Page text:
This will be the final update for Enlades. During a break from posting in the last three months; it’s become clear that myself and Thom no longer have the time and involvement in Second Life or OpenSim environments to continue with the plans we originally had for further guides and tips.
One of the things that you learn is how swiftly these worlds can change and how people can come and go with the speed of light. We’ve been fortunate to have seen and shared many incredible events and experiences over nearly five years. It has been a pleasure and passion, for the last two years, to share our own and others’ methods and ideas to make the creativity, imagination and usage of virtual worlds accessible. Our posts will remain in place for the foreseeable future, to offer suggestions and help to people who have yet to explore the richness of virtual environments.
We would both like to thank our readers and the people who we’ve come across, spent time with and been inspired by. The world-building and the people willing to give their time, knowledge and friendship has been an amazing journey. One that we will not forget as it has enriched our lives and given us many opportunities that would have been difficult, if not impossible, to discover elsewhere.
The inspiration will continue to be passed from mind to mind and that is no small thing to achieve. This is how worlds change and grow, as well as the people within them.
Thom Lunasea with mesh coffee cup (image from Second Life)
This blog post tries to provide information to those who are looking for a starter tutorial on preparing mesh models and getting them in-world.
Mesh models, just like sculpted prims, are created outside of the virtual environment using third-party software and imported in-world by uploading the model in a particular format. The only file format currently supported is COLLADA, which uses the .dae file extension. Most professional and free modelling software have support for exporting 3D models to this format. Over these guides, we will use the popular and free Blender software to illustrate the process of modeling, texturing, exporting and importing the model. Continue reading →
Blender model render by Belochka Shostakovich (partly based on a great tutorial at BlenderCookie by Jonathan Williamson. I ❤ JW!)
An announcement for our readers: Thom Lunasea is currently planning and writing what will be an ongoing series of posts on creating and uploading mesh objects.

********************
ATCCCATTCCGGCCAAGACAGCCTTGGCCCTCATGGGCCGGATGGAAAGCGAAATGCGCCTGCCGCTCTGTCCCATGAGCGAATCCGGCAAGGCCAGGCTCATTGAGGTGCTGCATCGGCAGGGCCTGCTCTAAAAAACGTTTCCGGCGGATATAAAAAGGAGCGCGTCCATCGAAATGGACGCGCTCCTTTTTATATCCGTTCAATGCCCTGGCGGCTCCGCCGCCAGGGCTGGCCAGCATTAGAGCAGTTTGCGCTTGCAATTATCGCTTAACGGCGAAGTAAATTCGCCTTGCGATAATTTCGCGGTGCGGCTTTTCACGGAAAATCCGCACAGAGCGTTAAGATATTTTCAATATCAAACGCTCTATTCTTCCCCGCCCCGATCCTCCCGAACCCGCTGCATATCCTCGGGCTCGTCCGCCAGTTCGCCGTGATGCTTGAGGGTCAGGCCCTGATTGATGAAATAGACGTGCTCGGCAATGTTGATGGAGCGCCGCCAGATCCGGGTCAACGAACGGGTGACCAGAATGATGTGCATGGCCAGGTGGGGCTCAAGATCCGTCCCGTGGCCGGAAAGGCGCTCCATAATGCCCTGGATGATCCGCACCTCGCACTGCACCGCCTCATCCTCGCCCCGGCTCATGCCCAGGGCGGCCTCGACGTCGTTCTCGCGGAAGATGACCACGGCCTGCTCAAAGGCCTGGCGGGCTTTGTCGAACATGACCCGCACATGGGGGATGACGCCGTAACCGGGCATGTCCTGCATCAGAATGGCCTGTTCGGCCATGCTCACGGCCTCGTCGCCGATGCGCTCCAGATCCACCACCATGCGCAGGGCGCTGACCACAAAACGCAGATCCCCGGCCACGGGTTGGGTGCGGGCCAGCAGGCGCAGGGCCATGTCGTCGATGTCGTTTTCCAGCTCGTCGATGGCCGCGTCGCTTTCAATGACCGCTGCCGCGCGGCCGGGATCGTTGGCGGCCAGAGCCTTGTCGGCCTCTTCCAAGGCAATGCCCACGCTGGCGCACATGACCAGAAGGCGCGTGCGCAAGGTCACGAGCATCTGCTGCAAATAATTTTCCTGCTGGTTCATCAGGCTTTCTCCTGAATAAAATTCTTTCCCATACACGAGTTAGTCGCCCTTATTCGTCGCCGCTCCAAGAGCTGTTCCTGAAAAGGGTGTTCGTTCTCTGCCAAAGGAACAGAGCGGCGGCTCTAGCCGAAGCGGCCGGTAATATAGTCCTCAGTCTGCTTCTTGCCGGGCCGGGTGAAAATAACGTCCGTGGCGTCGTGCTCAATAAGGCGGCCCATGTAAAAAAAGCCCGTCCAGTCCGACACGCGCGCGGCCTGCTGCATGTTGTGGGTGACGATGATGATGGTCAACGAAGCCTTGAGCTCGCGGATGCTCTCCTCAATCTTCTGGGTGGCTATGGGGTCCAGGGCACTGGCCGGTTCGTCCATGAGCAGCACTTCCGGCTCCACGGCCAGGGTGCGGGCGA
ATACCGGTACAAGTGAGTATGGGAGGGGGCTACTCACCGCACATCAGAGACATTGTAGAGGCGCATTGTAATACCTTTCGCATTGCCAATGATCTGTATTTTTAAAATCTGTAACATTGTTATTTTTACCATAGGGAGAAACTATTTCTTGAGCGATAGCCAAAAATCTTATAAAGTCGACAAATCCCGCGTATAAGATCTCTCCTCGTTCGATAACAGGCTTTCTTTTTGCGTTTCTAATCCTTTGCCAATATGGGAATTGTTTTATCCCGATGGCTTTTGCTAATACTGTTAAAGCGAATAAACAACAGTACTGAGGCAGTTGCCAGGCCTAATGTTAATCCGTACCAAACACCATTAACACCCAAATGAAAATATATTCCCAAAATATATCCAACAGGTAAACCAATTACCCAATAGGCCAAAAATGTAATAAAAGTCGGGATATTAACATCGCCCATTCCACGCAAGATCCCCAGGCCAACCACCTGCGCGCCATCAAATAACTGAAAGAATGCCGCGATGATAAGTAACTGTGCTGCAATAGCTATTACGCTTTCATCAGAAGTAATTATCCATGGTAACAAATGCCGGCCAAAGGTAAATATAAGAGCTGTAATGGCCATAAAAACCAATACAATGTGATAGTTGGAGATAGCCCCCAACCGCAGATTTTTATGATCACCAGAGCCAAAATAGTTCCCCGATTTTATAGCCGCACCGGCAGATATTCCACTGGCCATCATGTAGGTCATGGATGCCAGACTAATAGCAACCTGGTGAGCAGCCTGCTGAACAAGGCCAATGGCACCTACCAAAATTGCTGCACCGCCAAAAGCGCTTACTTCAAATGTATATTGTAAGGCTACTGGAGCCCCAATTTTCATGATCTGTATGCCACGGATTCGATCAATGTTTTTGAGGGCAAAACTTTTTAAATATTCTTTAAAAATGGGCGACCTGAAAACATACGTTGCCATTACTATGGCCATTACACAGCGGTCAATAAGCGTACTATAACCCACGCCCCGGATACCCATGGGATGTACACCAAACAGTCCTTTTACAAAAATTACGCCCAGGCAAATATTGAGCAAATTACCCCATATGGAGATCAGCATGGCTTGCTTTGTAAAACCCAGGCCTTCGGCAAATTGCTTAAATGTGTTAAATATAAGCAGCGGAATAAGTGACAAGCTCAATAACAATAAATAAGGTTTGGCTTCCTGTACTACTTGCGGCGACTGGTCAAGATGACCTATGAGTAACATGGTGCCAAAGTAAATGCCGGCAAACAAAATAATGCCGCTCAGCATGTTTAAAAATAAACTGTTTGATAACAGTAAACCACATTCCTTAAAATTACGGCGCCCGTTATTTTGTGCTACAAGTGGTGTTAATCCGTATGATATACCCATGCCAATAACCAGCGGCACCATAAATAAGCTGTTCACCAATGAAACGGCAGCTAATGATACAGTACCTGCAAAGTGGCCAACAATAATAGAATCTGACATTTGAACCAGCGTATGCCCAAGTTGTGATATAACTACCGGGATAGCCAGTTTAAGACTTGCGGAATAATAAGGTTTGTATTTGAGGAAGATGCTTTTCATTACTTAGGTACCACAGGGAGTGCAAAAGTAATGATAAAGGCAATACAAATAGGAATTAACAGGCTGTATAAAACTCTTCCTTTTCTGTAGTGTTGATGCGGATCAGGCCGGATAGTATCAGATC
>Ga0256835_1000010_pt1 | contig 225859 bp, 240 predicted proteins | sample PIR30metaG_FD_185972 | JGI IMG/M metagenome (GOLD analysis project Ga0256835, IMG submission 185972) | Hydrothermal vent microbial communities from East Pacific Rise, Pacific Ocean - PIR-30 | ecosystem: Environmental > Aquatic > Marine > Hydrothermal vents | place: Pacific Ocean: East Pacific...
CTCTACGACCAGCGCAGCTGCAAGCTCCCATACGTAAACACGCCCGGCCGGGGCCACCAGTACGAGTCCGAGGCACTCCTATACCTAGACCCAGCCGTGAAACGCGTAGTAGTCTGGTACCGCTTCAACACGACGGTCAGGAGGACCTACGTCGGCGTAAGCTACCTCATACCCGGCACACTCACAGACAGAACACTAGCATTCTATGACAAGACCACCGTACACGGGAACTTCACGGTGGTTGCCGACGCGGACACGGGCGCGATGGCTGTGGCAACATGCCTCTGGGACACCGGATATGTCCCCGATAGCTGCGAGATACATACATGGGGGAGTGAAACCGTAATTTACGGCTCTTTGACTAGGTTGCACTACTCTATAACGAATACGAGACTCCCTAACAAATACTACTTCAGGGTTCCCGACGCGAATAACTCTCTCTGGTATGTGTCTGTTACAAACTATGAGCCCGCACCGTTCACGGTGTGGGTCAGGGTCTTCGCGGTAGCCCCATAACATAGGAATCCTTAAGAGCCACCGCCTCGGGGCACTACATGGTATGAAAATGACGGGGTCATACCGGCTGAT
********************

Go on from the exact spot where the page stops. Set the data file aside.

It’s a subject we’re both still learning, so covering rigged mesh is not possible as yet, but we hope that the posts will provide useful information. The tutorials will be based in Second Life but are meant to assist residents of other virtual worlds where similar mesh capabilities are supported.
The first post will be on how to use an enabled viewer’s upload screen for an unrigged mesh object. Thom will be providing a download of a simple object he has created, licensed under a non-commercial Creative Commons license, as part of the tutorial.
We’re both looking forward to exploring this subject further!
In Part Six I’m looking at the official viewer for Second Life: Linden Lab’s V3 client. There are different versions available from Linden Lab for development viewer betas and others that focus on Inventory management or Market Place delivery functions. This review is for the main stable release: 220.127.116.11931.
Eloh Eliot - Another Skin Resources for virtual worlds
This is the first part in a short series on how to use Eloh Eliot’s Starlight skin templates for virtual world avatars. Basics 1 covers downloading the template files and changing the skin tone.
Please read the below disclaimers first.
This is a Photoshop-based tutorial (CS3) produced on a Mac. There are similarities when using Gimp, so you can follow this tutorial as a general guide. I’m unable to offer detailed advice for Gimp as I haven’t used it.
This tutorial is just one method of making very basic changes to the skin templates. It doesn’t contain any advanced techniques on skin making (hand-painting, photo source, 3D baking etc.,).
All the Photoshop files used were designed and created by Eloh Eliot of Another Skin. These files are not my own work and I am not an experienced skin creator. I am unable to answer any detailed technical questions about how they were made. These files do come with a license agreement which I strongly recommend you read before you using them. MIT License
This might seem an obvious statement but for any readers who are not aware: the Starlight female avatar skins are depicted asanatomically correct. These tutorials are meant for a mature audience who are comfortable learning and working with anatomically correct template files.
From Part 4 onwards I’m going to be looking at viewers that are based on V2 or V3 code. Linden Labs launched Viewer 2 in 2010, bringing a new look to the User Interface and new functions to Second Life.
This review will be looking at a third-party viewer based on V3 code: Exodus.
In this review I’m looking at the well-known third-party viewer Phoenix. Originally I’d intended to review an older version but decided to try the more recent 18.104.22.1680 release. This is the team’s development to offer mesh-viewing capabilities.
I started using an older Phoenix version in 2011 when I became interested in some of the features that the Imprudence viewer did not have. Using this mesh-enabled viewer is a new experience for me. So, let’s take a closer look.
This is a review of a third-party viewer I’ve used extensively in SL and OpenSim regions. Imprudence 1.3.2 release was made available in early 2011. As this post is image intensive, please continue to read after the cut.